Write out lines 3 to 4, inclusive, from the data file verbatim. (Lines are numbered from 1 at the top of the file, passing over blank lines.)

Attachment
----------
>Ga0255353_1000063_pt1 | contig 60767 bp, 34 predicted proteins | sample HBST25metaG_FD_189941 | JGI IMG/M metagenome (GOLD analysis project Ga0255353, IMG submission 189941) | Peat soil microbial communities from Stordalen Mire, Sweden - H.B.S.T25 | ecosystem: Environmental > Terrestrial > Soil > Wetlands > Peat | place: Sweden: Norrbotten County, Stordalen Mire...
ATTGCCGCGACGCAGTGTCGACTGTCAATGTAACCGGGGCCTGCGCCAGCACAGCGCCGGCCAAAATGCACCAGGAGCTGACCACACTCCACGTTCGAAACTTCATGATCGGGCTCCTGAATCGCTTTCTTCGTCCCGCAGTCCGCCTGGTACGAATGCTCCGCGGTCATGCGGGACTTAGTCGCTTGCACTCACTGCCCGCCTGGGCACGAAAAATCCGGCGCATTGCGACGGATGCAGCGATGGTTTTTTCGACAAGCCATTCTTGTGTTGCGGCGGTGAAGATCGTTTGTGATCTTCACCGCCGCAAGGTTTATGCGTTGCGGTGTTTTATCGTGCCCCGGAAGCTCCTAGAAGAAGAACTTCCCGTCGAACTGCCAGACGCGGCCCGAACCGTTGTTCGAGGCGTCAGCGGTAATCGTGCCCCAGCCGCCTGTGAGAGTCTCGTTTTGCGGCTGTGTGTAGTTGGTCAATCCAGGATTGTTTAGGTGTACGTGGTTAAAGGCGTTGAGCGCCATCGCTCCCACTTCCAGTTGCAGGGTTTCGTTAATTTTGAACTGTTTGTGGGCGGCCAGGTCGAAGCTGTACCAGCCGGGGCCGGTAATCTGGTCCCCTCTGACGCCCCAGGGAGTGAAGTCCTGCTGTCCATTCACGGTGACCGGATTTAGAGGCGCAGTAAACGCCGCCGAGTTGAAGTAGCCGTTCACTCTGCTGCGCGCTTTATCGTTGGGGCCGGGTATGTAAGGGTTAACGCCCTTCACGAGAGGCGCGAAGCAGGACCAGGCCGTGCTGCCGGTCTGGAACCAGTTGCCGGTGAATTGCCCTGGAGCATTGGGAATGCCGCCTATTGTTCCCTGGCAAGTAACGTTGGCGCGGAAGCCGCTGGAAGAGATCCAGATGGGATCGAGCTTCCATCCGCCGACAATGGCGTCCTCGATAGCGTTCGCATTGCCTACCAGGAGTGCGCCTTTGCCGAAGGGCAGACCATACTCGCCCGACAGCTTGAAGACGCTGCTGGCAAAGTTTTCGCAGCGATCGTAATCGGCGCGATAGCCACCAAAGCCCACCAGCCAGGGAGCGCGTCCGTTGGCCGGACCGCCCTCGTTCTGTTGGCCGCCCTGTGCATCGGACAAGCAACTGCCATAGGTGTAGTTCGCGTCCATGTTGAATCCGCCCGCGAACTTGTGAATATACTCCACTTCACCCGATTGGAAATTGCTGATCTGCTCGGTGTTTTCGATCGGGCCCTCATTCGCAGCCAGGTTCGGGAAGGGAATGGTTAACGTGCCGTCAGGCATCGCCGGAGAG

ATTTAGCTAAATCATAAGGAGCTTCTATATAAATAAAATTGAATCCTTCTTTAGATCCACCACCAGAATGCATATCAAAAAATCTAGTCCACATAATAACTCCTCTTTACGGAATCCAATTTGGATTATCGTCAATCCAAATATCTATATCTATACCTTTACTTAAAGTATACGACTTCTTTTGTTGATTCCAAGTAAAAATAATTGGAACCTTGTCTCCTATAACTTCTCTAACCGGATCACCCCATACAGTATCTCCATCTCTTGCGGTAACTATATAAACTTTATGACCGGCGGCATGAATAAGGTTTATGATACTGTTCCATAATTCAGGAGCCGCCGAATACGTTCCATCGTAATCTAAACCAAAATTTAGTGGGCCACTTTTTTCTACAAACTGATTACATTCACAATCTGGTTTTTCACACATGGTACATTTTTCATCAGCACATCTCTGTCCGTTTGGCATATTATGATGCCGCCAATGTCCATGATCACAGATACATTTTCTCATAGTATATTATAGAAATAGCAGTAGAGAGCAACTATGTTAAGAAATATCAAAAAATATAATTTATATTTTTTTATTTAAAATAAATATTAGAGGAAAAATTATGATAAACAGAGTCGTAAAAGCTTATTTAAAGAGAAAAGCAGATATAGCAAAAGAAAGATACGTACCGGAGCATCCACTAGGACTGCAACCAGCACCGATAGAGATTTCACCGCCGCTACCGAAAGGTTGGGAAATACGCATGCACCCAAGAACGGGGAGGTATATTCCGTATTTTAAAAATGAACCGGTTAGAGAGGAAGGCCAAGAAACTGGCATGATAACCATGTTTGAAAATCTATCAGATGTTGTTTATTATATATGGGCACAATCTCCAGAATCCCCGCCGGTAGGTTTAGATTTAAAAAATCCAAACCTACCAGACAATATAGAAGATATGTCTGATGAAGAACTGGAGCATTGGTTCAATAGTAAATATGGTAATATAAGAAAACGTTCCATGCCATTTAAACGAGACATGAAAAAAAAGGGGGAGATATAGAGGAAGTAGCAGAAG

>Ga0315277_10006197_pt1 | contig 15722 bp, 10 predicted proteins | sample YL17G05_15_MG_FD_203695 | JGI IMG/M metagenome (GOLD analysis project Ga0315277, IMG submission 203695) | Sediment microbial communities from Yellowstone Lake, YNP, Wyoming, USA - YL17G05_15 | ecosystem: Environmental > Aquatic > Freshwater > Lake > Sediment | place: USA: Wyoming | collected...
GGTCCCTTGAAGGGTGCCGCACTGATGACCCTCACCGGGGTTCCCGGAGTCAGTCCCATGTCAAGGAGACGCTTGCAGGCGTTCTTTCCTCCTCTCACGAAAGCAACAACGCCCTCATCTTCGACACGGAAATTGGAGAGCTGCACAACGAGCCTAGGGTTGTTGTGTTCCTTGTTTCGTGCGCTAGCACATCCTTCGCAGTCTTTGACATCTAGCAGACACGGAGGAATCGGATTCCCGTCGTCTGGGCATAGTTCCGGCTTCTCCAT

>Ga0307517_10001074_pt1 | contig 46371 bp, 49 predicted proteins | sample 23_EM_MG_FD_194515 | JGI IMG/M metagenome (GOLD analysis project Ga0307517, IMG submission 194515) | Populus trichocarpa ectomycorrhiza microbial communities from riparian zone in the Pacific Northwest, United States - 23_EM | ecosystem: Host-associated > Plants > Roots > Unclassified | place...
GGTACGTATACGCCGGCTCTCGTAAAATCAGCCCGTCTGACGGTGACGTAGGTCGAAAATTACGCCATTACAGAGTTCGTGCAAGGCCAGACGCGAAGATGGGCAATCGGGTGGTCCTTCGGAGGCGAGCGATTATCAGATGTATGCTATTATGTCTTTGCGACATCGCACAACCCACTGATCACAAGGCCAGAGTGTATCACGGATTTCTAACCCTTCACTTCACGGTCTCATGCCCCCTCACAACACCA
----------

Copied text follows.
ATTTAGCTAAATCATAAGGAGCTTCTATATAAATAAAATTGAATCCTTCTTTAGATCCACCACCAGAATGCATATCAAAAAATCTAGTCCACATAATAACTCCTCTTTACGGAATCCAATTTGGATTATCGTCAATCCAAATATCTATATCTATACCTTTACTTAAAGTATACGACTTCTTTTGTTGATTCCAAGTAAAAATAATTGGAACCTTGTCTCCTATAACTTCTCTAACCGGATCACCCCATACAGTATCTCCATCTCTTGCGGTAACTATATAAACTTTATGACCGGCGGCATGAATAAGGTTTATGATACTGTTCCATAATTCAGGAGCCGCCGAATACGTTCCATCGTAATCTAAACCAAAATTTAGTGGGCCACTTTTTTCTACAAACTGATTACATTCACAATCTGGTTTTTCACACATGGTACATTTTTCATCAGCACATCTCTGTCCGTTTGGCATATTATGATGCCGCCAATGTCCATGATCACAGATACATTTTCTCATAGTATATTATAGAAATAGCAGTAGAGAGCAACTATGTTAAGAAATATCAAAAAATATAATTTATATTTTTTTATTTAAAATAAATATTAGAGGAAAAATTATGATAAACAGAGTCGTAAAAGCTTATTTAAAGAGAAAAGCAGATATAGCAAAAGAAAGATACGTACCGGAGCATCCACTAGGACTGCAACCAGCACCGATAGAGATTTCACCGCCGCTACCGAAAGGTTGGGAAATACGCATGCACCCAAGAACGGGGAGGTATATTCCGTATTTTAAAAATGAACCGGTTAGAGAGGAAGGCCAAGAAACTGGCATGATAACCATGTTTGAAAATCTATCAGATGTTGTTTATTATATATGGGCACAATCTCCAGAATCCCCGCCGGTAGGTTTAGATTTAAAAAATCCAAACCTACCAGACAATATAGAAGATATGTCTGATGAAGAACTGGAGCATTGGTTCAATAGTAAATATGGTAATATAAGAAAACGTTCCATGCCATTTAAACGAGACATGAAAAAAAAGGGGGAGATATAGAGGAAGTAGCAGAAG

>Ga0315277_10006197_pt1 | contig 15722 bp, 10 predicted proteins | sample YL17G05_15_MG_FD_203695 | JGI IMG/M metagenome (GOLD analysis project Ga0315277, IMG submission 203695) | Sediment microbial communities from Yellowstone Lake, YNP, Wyoming, USA - YL17G05_15 | ecosystem: Environmental > Aquatic > Freshwater > Lake > Sediment | place: USA: Wyoming | collected...